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John Garth’s two sets of ‘Accompanied Keyboard Sonatas, Op. 2 & 4’ were in all probability first heard in subscription concerts that he set up in Durham along with his mentor Charles Avison in 1752 and in which he continued to be active for 20 years. Op. 2, published in 1768, was such a commercial success that Garth ventured a second set some four years later. All 12 works on this recording are in two movements, sometimes thematically linked. Stylistically, there are clear affinities with the recent Op. 5 sonatas of Johann Christian Bach, which Garth perhaps knew.

Gary Cooper is a persuasive advocate for Garth’s sonatas here, finding a good number of subtle nuances on several different instruments (harpsichord, chamber organ and fortepiano). It would have been nice to know more of the instruments he was using, for instance in the delicious C minor Sonata, Op. 2 no. 3; sadly, the booklet is silent. He is ably supported by key players from the Avison Ensemble, among them Pavlo Beznosiuk, who crafts consistently sophisticated lines from a violin part that could sound unrewarding in the hands of lesser players. In this recording, the interplay within the group allows us a glimpse of the fine expressive potential of the relatively neglected – even unloved – genre of the ‘Accompanied Sonata’.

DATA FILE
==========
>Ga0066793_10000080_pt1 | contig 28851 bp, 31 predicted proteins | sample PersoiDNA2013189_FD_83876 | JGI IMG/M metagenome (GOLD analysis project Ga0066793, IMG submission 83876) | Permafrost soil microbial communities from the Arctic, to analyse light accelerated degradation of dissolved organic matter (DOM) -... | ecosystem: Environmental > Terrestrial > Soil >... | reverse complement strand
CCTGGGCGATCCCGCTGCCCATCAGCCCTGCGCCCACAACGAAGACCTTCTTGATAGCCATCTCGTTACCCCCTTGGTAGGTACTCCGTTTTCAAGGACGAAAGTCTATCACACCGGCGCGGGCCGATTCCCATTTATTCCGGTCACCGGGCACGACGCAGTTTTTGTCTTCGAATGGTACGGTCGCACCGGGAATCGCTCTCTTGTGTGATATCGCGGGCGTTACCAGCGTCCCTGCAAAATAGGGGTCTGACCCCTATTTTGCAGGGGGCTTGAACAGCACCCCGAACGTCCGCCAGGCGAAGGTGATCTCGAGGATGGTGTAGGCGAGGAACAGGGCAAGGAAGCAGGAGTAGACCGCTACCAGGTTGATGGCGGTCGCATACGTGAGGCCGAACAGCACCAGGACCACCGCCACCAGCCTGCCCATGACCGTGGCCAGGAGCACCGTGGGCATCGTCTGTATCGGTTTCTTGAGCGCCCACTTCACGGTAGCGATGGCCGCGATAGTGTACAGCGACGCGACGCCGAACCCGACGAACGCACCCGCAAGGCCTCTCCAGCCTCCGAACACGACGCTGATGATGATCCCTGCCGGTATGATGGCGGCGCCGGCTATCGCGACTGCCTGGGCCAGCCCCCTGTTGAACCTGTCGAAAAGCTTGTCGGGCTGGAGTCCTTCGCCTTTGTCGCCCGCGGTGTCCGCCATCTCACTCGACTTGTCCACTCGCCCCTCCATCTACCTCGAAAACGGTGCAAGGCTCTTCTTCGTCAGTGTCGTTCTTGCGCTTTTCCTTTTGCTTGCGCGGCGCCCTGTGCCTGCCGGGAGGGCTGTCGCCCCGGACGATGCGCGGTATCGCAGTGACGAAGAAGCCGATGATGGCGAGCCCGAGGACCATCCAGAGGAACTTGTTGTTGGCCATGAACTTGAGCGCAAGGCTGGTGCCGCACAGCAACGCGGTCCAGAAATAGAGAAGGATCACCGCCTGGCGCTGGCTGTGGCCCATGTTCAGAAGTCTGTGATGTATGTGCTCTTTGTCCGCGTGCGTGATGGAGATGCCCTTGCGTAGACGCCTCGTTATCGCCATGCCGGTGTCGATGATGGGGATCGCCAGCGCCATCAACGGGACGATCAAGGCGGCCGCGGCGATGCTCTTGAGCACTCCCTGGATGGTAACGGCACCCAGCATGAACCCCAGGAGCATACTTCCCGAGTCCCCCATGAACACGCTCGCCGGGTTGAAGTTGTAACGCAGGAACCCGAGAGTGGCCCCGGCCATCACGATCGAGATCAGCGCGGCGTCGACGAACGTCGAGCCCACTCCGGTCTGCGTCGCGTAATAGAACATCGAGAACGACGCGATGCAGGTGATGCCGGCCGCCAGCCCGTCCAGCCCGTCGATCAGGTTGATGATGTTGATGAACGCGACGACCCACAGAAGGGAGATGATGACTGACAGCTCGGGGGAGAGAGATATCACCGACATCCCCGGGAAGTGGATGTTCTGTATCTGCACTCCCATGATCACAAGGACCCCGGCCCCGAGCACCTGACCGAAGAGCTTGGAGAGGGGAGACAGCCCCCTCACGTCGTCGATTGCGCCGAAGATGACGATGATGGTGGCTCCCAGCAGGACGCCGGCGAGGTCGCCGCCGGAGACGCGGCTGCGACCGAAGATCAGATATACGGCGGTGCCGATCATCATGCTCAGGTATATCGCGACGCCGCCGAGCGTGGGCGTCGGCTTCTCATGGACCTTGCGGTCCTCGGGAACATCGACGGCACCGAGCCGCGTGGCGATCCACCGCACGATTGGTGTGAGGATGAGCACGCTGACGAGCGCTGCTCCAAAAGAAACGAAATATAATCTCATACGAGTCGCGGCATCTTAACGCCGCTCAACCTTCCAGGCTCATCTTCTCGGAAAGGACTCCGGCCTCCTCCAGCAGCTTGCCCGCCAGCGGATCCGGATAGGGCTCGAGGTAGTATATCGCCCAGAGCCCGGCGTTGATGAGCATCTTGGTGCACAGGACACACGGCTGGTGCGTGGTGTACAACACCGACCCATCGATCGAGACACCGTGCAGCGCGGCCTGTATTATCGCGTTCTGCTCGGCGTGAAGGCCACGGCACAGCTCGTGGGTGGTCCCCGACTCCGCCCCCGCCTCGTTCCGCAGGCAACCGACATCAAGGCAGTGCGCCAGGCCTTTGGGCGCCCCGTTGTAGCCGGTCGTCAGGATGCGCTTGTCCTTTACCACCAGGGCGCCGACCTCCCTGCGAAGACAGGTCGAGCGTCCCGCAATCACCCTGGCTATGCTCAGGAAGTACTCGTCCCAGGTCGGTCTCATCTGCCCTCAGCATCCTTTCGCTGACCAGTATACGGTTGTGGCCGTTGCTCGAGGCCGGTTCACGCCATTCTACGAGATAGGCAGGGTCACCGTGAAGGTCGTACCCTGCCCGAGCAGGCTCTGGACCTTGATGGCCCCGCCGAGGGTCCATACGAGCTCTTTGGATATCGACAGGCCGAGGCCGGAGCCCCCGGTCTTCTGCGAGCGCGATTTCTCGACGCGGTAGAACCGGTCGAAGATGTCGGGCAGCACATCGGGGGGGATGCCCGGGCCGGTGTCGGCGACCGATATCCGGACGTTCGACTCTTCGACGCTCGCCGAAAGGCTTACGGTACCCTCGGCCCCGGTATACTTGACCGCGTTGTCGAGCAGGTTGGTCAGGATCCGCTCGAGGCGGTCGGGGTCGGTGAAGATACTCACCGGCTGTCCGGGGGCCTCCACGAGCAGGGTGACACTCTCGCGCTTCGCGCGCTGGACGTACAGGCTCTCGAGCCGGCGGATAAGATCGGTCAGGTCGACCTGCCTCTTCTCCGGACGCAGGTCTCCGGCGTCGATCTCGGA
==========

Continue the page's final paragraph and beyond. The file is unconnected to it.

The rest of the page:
John Irving Read the full review on Agora Classica

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Early Music Today, 2014 - ©Rhinegold Publishing